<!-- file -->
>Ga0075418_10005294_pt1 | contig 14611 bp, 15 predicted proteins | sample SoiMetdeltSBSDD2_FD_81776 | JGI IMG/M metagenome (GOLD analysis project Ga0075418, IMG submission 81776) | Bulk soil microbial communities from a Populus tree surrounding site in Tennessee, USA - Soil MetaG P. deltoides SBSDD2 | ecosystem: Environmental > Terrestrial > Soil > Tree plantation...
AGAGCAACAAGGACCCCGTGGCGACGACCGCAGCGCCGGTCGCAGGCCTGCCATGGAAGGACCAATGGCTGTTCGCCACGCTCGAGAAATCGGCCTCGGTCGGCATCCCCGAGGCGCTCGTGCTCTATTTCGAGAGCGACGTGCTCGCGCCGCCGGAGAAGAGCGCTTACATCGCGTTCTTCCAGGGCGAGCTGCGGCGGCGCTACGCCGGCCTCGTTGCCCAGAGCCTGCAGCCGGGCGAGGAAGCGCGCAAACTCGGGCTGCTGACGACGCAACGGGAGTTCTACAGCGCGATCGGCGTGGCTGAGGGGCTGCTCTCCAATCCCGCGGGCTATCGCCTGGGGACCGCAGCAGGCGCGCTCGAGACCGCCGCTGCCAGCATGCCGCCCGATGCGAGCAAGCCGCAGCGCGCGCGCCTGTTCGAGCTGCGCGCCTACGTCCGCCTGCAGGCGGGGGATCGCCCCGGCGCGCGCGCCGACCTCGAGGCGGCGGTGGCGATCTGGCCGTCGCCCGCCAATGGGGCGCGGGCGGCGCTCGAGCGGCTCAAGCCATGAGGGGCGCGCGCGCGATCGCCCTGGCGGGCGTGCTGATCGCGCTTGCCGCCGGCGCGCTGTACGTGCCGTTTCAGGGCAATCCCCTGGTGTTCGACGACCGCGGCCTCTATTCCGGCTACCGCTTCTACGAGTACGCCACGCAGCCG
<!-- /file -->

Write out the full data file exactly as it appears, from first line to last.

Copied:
>Ga0075418_10005294_pt1 | contig 14611 bp, 15 predicted proteins | sample SoiMetdeltSBSDD2_FD_81776 | JGI IMG/M metagenome (GOLD analysis project Ga0075418, IMG submission 81776) | Bulk soil microbial communities from a Populus tree surrounding site in Tennessee, USA - Soil MetaG P. deltoides SBSDD2 | ecosystem: Environmental > Terrestrial > Soil > Tree plantation...
AGAGCAACAAGGACCCCGTGGCGACGACCGCAGCGCCGGTCGCAGGCCTGCCATGGAAGGACCAATGGCTGTTCGCCACGCTCGAGAAATCGGCCTCGGTCGGCATCCCCGAGGCGCTCGTGCTCTATTTCGAGAGCGACGTGCTCGCGCCGCCGGAGAAGAGCGCTTACATCGCGTTCTTCCAGGGCGAGCTGCGGCGGCGCTACGCCGGCCTCGTTGCCCAGAGCCTGCAGCCGGGCGAGGAAGCGCGCAAACTCGGGCTGCTGACGACGCAACGGGAGTTCTACAGCGCGATCGGCGTGGCTGAGGGGCTGCTCTCCAATCCCGCGGGCTATCGCCTGGGGACCGCAGCAGGCGCGCTCGAGACCGCCGCTGCCAGCATGCCGCCCGATGCGAGCAAGCCGCAGCGCGCGCGCCTGTTCGAGCTGCGCGCCTACGTCCGCCTGCAGGCGGGGGATCGCCCCGGCGCGCGCGCCGACCTCGAGGCGGCGGTGGCGATCTGGCCGTCGCCCGCCAATGGGGCGCGGGCGGCGCTCGAGCGGCTCAAGCCATGAGGGGCGCGCGCGCGATCGCCCTGGCGGGCGTGCTGATCGCGCTTGCCGCCGGCGCGCTGTACGTGCCGTTTCAGGGCAATCCCCTGGTGTTCGACGACCGCGGCCTCTATTCCGGCTACCGCTTCTACGAGTACGCCACGCAGCCG